Sugar Maple

Botanical Name: Acer saccharum

Other Common Names:  Sugar Maple, Hard Maple

Brief Description and Notes: Many of our local environmental centers have hosted Sugar Maple festivals to highlight this amazing tree and the delicious sap it produces this time of year. It takes at least 40 years for the Sugar Maple to grow big enough to be tapped; after that point, as long as they are treated well in a healthy environment, they can usually be tapped year after year. Besides producing well-loved sap and syrup, Sugar Maples provide dense shade, beautiful fall color, and benefits for native wildlife. In terms of differentiating from other maples, young trees have smooth gray-brown bark while older trees have more furrows and scaly ridges. The leaves have 5 lobes and a few large teeth on each lobe.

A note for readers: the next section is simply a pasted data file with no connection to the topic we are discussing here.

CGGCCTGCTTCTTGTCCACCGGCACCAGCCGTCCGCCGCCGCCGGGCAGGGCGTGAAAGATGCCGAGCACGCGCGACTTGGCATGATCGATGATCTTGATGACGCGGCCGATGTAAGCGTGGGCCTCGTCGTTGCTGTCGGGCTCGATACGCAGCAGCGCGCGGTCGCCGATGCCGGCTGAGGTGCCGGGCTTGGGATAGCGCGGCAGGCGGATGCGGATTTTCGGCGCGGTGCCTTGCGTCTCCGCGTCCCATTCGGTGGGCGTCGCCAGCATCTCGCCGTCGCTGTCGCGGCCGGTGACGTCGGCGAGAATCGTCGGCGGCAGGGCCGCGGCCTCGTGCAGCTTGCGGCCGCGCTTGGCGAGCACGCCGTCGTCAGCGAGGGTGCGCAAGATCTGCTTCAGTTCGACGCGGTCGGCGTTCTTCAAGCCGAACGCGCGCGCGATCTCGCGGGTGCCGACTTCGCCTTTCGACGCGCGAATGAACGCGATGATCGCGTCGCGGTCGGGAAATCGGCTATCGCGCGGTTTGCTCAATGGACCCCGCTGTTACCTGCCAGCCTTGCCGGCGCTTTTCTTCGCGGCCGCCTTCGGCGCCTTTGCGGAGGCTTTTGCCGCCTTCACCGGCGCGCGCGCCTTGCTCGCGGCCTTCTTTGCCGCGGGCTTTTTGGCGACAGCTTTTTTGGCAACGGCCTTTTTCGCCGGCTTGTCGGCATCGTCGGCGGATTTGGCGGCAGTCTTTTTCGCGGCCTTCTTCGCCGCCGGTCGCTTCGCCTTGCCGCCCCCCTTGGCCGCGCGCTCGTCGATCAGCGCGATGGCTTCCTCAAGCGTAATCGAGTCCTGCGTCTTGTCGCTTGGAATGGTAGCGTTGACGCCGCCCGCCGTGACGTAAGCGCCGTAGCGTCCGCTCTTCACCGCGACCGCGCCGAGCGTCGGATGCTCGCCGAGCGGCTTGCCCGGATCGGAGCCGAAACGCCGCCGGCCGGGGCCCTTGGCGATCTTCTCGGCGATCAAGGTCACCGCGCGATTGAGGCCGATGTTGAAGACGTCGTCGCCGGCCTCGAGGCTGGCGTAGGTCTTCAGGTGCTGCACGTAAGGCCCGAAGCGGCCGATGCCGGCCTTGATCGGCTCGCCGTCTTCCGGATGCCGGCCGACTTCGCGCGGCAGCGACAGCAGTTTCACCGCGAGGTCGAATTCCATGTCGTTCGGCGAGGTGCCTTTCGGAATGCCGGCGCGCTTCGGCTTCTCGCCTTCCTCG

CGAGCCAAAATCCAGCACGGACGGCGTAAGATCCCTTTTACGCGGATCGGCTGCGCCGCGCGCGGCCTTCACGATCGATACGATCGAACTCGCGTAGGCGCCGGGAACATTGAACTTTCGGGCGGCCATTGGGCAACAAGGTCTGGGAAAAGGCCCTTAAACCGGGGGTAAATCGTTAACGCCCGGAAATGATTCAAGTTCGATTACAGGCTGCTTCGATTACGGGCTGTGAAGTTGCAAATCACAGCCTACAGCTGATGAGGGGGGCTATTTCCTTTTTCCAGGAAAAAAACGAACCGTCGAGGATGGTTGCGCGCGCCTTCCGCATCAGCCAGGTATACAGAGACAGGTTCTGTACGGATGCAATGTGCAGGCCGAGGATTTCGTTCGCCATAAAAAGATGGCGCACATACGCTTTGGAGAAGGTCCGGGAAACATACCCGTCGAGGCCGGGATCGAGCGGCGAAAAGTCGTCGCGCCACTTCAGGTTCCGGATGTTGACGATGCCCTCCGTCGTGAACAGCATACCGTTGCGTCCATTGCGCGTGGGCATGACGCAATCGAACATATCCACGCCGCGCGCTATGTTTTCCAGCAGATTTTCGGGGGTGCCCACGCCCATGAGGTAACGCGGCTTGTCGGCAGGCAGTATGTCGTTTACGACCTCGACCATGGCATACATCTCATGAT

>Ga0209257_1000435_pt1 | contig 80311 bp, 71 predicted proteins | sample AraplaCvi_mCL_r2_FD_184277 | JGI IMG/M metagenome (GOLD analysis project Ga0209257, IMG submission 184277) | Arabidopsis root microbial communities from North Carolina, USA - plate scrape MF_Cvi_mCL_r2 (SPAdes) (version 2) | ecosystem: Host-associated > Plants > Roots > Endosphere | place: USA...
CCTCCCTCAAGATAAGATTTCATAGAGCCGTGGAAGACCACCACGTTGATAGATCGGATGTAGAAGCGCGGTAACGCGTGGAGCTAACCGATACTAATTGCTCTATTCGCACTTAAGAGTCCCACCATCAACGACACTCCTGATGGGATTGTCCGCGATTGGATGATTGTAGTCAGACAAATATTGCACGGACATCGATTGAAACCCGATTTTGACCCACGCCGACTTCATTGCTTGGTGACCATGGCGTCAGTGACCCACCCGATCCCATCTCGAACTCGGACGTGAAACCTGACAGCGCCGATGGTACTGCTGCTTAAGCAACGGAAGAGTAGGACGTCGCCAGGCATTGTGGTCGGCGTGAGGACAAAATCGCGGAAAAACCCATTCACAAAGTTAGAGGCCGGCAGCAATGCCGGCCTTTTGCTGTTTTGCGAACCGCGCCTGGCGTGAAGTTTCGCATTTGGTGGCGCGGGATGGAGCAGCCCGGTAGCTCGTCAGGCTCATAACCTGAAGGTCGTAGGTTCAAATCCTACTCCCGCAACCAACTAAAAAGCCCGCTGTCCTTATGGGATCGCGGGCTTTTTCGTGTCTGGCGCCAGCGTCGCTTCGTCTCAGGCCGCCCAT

Where To Look For It: Hardwood and mixed forests that boast beautiful fall colors; fertile and moist soil in sun

Ornamental Value: Fall color, rounded form, long-living tree (best to plant away from road salt and pollution)

Ecological Value & Roles: One of the largest maples with a dense crown; key part of forest canopies; food and shelter for many creatures including deer, moose, squirrels, and a wide range of birds

Edibility and Other Human Use: The sap is often boiled down into maple syrup or even maple candy, but for those seeking naturally filtered water full of minerals and nutrients, you might try drinking some of the sap straight from the tree!

Sources

Missouri Botanical Garden

Bates Canopy: Sugar Maple, by Isobel Curtis

Featured photo by Jean-Pol GRANDMONT